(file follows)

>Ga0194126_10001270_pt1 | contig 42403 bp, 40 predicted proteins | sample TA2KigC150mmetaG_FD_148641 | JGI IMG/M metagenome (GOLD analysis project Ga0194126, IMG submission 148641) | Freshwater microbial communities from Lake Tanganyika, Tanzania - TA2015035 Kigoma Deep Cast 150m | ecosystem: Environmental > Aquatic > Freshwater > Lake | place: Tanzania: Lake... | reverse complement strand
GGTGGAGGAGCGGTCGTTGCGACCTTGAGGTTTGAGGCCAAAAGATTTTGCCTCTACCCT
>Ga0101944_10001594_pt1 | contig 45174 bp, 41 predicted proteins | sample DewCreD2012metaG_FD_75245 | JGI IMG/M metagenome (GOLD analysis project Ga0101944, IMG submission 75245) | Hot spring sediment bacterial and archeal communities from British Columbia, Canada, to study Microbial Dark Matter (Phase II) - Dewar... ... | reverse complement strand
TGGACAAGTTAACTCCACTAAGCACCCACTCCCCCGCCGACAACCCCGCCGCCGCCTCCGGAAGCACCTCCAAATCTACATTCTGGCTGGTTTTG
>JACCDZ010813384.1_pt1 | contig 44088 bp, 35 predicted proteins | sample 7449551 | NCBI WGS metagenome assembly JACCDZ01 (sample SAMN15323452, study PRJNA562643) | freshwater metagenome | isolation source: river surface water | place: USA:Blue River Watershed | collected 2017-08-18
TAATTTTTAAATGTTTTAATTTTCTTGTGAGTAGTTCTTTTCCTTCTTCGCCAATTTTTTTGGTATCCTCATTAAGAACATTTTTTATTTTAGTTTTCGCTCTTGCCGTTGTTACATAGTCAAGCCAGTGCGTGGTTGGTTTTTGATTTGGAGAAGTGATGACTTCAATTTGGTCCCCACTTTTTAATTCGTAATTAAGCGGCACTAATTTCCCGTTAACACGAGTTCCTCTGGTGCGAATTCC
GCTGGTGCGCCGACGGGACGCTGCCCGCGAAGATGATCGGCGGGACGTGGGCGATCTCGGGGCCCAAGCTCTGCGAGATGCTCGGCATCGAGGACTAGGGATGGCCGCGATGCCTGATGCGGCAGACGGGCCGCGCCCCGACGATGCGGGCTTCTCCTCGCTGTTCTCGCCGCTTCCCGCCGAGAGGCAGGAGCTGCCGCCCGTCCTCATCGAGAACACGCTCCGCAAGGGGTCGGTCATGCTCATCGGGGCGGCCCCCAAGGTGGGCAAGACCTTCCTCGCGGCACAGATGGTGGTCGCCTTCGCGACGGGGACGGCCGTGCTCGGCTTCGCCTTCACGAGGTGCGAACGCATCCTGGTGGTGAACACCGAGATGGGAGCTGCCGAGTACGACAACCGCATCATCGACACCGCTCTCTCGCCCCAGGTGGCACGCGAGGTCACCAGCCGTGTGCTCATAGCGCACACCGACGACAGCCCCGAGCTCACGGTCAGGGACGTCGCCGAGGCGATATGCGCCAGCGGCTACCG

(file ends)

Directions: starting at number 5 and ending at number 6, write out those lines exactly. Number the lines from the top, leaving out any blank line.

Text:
>JACCDZ010813384.1_pt1 | contig 44088 bp, 35 predicted proteins | sample 7449551 | NCBI WGS metagenome assembly JACCDZ01 (sample SAMN15323452, study PRJNA562643) | freshwater metagenome | isolation source: river surface water | place: USA:Blue River Watershed | collected 2017-08-18
TAATTTTTAAATGTTTTAATTTTCTTGTGAGTAGTTCTTTTCCTTCTTCGCCAATTTTTTTGGTATCCTCATTAAGAACATTTTTTATTTTAGTTTTCGCTCTTGCCGTTGTTACATAGTCAAGCCAGTGCGTGGTTGGTTTTTGATTTGGAGAAGTGATGACTTCAATTTGGTCCCCACTTTTTAATTCGTAATTAAGCGGCACTAATTTCCCGTTAACACGAGTTCCTCTGGTGCGAATTCC